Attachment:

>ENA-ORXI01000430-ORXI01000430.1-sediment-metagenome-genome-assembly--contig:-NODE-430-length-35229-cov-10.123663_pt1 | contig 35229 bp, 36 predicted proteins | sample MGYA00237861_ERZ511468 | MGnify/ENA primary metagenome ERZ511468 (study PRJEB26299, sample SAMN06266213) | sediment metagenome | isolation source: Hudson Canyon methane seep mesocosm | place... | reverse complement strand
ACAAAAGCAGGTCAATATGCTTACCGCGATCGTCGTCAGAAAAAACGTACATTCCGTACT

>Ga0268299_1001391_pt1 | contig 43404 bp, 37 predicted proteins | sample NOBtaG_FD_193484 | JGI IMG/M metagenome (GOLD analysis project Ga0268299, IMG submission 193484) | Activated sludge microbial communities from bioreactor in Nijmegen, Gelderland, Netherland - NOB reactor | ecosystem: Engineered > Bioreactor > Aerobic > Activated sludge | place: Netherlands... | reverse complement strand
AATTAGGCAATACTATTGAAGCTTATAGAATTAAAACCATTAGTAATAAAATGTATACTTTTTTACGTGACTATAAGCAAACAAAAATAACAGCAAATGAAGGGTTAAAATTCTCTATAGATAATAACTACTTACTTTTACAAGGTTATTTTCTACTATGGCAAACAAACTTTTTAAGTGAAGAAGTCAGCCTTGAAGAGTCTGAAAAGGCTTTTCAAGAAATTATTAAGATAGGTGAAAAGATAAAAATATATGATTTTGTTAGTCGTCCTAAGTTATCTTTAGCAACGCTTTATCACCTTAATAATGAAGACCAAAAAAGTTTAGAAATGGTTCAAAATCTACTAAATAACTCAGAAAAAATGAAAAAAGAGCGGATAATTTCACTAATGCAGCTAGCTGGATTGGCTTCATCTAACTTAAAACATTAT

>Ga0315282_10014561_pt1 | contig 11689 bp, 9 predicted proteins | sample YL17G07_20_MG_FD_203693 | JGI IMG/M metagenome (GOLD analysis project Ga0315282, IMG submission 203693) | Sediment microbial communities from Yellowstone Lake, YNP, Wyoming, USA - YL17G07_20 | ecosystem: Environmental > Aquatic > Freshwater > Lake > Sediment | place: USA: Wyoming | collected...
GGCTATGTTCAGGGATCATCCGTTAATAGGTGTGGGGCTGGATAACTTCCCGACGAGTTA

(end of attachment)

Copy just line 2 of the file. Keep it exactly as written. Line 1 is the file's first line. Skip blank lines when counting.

ACAAAAGCAGGTCAATATGCTTACCGCGATCGTCGTCAGAAAAAACGTACATTCCGTACT